Wednesday, August 31 2011
My first gig in Liverpool in what seems like forever is in Mojo, which makes for a better gig venue than it does club night. The band I’m supposed to be seeing, Stealing Sheep, are not actually playing tonight, so technically I don’t have to write this review.
I could write about the wonderful orange sunset glowing across the River Mersey on the train into Liverpool. I could muse upon the range of world beers that Mojo supplies. I could detail the massive barney the couple behind us had. They were drunk and she was complaining about one of his friends not liking her for no apparent reason and then they yelled some more and he said that if she carried on bitching then he wouldn’t be her boyfriend anymore and she cried about how he’d been cheating on her for three years whereas she’d only cheated on him once. I don’t know how it ended because the music started.
Spectrals open, as they did on Best Coast’s last UK tour in April, and like then they are not particularly distinctive. They play their brand of mid-tempo, low-fi pop and don’t stop for too much between song banter, except to introduce one of their songs as "being about girls. And kissing girls." Perhaps if Avi Buffalo had’ve said it, it would’ve been awkward in a cute way. The way Spectrals says it is awkward in a VERY AWKWARD way. Maybe I just need to listen to more of their records to get them.
West Coast’s Best Coast enter with Bethany C looking good in a vintage white blouse, flowery red high-waist skirt, fishnets, black knee-high socks and a brown hat. I couldn’t see her shoes. She reveals how she loves guys singing the words to 'Boyfriend', prompting males in the front row to profess their love for guitarist Bobb Bruno, who subsequently refuses to take his shirt off.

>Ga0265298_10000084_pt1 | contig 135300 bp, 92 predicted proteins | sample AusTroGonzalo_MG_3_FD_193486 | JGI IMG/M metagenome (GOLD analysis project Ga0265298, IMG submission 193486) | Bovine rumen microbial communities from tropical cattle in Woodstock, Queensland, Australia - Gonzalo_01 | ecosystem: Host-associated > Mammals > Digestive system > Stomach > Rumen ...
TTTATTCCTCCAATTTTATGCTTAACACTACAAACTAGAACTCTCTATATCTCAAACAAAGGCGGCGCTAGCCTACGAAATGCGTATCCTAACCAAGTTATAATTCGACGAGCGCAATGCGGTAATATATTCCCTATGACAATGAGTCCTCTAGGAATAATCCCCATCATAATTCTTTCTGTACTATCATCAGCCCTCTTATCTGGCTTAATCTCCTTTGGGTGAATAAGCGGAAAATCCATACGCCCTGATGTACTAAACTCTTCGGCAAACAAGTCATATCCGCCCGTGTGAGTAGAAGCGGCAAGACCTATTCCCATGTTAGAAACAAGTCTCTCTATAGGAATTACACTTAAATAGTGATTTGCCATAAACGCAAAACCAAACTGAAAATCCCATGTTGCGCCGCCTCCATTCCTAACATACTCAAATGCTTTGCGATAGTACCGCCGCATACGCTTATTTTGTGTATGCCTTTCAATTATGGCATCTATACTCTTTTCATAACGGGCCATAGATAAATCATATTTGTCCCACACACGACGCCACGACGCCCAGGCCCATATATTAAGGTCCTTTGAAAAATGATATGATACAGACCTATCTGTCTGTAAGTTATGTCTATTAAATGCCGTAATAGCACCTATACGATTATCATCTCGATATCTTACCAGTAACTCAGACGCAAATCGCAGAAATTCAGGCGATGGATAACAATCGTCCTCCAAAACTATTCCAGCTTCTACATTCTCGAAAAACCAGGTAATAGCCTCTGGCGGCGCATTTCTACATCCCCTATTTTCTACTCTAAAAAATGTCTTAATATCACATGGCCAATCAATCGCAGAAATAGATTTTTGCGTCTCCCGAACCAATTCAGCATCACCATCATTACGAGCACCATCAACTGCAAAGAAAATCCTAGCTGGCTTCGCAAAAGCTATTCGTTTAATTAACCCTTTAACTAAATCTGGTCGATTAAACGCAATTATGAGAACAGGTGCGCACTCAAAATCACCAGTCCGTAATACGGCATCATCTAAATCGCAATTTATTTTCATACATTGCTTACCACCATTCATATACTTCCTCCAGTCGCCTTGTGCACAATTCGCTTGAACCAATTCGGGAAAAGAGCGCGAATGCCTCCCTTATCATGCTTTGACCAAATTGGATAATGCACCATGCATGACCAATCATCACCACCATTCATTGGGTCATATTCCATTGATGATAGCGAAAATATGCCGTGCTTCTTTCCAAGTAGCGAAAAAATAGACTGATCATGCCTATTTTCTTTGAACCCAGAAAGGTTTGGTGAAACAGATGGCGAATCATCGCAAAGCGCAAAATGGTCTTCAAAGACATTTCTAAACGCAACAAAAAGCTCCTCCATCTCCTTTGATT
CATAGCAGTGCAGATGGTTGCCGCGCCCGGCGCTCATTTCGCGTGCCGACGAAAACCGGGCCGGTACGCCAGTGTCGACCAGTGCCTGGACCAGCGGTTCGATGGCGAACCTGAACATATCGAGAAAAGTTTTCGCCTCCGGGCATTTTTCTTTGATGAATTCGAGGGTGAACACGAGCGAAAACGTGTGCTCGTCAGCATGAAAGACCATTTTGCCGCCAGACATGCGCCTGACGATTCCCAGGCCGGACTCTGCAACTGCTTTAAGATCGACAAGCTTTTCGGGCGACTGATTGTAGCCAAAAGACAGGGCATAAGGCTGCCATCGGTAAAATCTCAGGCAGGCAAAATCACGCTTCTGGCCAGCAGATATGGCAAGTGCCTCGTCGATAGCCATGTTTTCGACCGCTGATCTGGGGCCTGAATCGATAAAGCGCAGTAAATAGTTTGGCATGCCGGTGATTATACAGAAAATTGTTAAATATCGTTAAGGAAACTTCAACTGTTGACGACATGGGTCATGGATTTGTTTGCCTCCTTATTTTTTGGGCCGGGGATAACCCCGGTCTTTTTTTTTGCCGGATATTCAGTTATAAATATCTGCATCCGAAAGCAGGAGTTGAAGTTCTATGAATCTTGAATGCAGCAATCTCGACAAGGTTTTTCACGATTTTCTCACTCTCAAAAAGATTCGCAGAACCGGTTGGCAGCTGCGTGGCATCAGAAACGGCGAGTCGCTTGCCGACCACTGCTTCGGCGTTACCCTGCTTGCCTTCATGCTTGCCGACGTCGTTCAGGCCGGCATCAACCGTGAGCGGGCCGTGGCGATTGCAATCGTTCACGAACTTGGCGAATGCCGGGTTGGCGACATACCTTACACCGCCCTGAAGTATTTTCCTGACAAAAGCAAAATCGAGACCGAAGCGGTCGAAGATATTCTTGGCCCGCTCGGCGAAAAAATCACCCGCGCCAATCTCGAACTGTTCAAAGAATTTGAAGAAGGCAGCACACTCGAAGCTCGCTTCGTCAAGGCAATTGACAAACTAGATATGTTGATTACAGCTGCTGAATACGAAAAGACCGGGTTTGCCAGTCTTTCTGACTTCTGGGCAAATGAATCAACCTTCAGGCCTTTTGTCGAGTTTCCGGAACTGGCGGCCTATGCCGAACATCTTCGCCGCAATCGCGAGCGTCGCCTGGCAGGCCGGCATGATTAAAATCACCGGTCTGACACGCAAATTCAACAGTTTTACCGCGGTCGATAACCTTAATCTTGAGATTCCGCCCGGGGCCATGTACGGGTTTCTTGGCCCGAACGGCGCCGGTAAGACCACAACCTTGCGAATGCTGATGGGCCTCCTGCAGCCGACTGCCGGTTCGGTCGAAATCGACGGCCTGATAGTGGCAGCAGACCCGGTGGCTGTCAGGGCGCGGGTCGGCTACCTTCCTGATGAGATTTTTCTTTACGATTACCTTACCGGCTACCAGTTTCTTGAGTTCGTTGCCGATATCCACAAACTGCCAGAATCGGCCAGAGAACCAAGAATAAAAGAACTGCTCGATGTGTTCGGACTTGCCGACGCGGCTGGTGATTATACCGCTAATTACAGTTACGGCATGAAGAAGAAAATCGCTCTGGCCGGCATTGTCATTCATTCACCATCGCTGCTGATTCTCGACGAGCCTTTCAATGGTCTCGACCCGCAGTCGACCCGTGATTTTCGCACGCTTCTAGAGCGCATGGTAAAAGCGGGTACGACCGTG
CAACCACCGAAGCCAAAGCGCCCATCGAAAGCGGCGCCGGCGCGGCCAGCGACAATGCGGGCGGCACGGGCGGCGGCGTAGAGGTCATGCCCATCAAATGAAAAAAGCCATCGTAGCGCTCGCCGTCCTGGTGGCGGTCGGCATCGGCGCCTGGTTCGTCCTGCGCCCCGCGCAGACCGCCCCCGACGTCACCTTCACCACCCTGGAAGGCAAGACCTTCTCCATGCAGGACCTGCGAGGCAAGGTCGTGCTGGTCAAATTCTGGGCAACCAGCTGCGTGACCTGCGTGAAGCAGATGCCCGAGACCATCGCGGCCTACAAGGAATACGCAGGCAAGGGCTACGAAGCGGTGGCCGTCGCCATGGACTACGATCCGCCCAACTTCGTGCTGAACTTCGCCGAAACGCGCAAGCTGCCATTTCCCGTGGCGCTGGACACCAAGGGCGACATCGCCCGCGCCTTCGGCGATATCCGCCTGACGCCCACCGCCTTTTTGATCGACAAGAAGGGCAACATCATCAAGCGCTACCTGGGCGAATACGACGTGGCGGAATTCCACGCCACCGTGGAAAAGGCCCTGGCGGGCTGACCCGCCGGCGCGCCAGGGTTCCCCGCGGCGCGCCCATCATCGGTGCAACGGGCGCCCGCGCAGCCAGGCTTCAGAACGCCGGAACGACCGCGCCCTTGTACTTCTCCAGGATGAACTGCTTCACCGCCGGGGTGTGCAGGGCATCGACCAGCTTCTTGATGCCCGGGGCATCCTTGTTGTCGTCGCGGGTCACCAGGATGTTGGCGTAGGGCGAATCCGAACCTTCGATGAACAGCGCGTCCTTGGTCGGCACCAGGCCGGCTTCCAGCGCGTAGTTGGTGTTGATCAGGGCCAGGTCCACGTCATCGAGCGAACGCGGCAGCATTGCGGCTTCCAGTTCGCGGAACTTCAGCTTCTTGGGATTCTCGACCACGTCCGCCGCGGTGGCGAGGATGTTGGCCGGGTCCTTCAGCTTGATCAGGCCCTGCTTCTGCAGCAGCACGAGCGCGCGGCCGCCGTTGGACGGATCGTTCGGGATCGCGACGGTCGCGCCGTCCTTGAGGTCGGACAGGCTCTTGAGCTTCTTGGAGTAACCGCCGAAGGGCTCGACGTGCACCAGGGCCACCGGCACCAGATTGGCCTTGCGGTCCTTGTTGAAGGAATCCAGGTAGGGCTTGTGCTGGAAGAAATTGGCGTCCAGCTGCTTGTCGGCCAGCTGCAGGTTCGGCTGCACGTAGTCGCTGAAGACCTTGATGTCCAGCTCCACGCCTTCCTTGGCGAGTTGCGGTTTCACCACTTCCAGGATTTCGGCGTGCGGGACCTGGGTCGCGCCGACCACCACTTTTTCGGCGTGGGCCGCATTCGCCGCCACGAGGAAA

If anything, it sounds a little anaemic compared to the rollicking version they did in Manchester a few months ago, and nobody stage invades, thus demonstrating further evidence of how MANCHESTER IS WAY BETTER THAN LIVERPOOL! Still, their reverb-drenched summer singles sound decent enough, although there’s not a lot tonight that is too different from the record.
Bethany riffs with the crowd for a bit (which includes a very twitchy guy stood next to me with two cameras, which I felt was excessive) and hands out her tambourine for the front row to play. Topics discussed include the usual drunkenness and getting high, as well as preferring smaller club venues to their recent festival appearances.
Things are slowed down with 'Our Deal': "# I wish you’d tell me how you really feel / But you’ll never tell me 'cause that’s not our deal #" is the dilemma at hand, and I think back to the couple earlier on and the idea that everything would be easier if people just talked to one another. I’d like to find a girl, move to the east coast and form a Best Coast covers band called Beast Coast.
Nostalgia trips and regret are rife with Beth singing "# I want to go back to the first time, the first place #" (‘I Want To’) and "# I wish I could go back to when I was seventeen and I wouldn’t have been so mean #" (‘Each and Every Day’). This sentimentality is taken to the max with a disappointing closing cover of Blink 182’s ‘Dammit’.
Whether Best Coast's popularity amongst the UK indie crowd will be prolonged past their debut album remains to be seen. This is the third time they’ve toured these shores in the past twelve months and one recalls We Are Scientists milking their success amongst British audiences before disappearing down the hatch. The oh-so-difficult second album surely requires something as killer as ‘Boyfriend’, ‘Crazy for You’ and ‘When I’m with You’, but for now their live shows are maintaining the buzz. Just.
words: Ste Grindrod